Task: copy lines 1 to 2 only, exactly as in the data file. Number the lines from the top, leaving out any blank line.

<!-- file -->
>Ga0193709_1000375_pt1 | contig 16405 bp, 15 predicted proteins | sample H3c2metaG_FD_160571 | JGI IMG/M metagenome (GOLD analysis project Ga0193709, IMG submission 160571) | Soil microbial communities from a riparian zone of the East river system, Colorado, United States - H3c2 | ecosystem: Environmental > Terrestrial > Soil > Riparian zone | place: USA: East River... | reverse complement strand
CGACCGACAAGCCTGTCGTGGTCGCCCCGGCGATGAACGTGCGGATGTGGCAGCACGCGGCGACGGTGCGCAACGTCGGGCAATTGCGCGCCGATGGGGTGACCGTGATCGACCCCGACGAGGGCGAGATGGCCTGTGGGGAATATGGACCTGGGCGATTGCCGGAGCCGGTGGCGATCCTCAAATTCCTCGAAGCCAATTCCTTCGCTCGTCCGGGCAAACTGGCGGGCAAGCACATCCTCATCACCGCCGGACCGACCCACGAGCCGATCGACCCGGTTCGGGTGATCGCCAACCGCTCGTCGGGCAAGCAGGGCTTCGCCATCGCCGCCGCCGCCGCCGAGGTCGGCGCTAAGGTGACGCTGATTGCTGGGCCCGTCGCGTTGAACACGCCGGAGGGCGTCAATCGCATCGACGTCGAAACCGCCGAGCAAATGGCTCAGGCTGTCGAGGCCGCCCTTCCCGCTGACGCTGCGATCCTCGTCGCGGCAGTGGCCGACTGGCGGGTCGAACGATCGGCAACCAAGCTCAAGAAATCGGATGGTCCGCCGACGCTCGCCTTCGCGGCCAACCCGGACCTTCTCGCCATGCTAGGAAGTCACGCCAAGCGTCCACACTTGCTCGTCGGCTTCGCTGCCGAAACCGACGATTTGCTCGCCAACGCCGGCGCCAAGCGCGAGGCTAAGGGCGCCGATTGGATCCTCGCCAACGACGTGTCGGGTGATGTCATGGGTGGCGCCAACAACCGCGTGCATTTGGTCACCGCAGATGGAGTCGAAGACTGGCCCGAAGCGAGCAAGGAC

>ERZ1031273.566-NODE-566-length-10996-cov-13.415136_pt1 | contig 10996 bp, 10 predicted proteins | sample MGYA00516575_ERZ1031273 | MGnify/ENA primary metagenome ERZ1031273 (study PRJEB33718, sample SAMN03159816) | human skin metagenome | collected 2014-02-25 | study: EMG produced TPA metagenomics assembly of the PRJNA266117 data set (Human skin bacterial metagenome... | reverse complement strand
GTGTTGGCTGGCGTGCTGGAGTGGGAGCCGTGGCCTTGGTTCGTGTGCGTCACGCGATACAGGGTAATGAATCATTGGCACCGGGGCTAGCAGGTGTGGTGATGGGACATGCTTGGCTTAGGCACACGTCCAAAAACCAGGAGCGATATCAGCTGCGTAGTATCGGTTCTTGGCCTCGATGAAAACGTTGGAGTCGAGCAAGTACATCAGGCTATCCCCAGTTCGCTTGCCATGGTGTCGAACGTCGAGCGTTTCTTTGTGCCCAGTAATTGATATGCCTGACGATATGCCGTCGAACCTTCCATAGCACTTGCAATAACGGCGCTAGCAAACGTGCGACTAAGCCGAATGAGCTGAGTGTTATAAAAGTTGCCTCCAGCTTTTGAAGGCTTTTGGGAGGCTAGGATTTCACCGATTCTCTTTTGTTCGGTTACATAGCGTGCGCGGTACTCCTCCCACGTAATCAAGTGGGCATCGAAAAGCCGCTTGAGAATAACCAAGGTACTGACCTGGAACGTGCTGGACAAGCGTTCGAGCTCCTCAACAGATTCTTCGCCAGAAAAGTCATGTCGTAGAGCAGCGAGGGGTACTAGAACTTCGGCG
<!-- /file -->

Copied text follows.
>Ga0193709_1000375_pt1 | contig 16405 bp, 15 predicted proteins | sample H3c2metaG_FD_160571 | JGI IMG/M metagenome (GOLD analysis project Ga0193709, IMG submission 160571) | Soil microbial communities from a riparian zone of the East river system, Colorado, United States - H3c2 | ecosystem: Environmental > Terrestrial > Soil > Riparian zone | place: USA: East River... | reverse complement strand
CGACCGACAAGCCTGTCGTGGTCGCCCCGGCGATGAACGTGCGGATGTGGCAGCACGCGGCGACGGTGCGCAACGTCGGGCAATTGCGCGCCGATGGGGTGACCGTGATCGACCCCGACGAGGGCGAGATGGCCTGTGGGGAATATGGACCTGGGCGATTGCCGGAGCCGGTGGCGATCCTCAAATTCCTCGAAGCCAATTCCTTCGCTCGTCCGGGCAAACTGGCGGGCAAGCACATCCTCATCACCGCCGGACCGACCCACGAGCCGATCGACCCGGTTCGGGTGATCGCCAACCGCTCGTCGGGCAAGCAGGGCTTCGCCATCGCCGCCGCCGCCGCCGAGGTCGGCGCTAAGGTGACGCTGATTGCTGGGCCCGTCGCGTTGAACACGCCGGAGGGCGTCAATCGCATCGACGTCGAAACCGCCGAGCAAATGGCTCAGGCTGTCGAGGCCGCCCTTCCCGCTGACGCTGCGATCCTCGTCGCGGCAGTGGCCGACTGGCGGGTCGAACGATCGGCAACCAAGCTCAAGAAATCGGATGGTCCGCCGACGCTCGCCTTCGCGGCCAACCCGGACCTTCTCGCCATGCTAGGAAGTCACGCCAAGCGTCCACACTTGCTCGTCGGCTTCGCTGCCGAAACCGACGATTTGCTCGCCAACGCCGGCGCCAAGCGCGAGGCTAAGGGCGCCGATTGGATCCTCGCCAACGACGTGTCGGGTGATGTCATGGGTGGCGCCAACAACCGCGTGCATTTGGTCACCGCAGATGGAGTCGAAGACTGGCCCGAAGCGAGCAAGGAC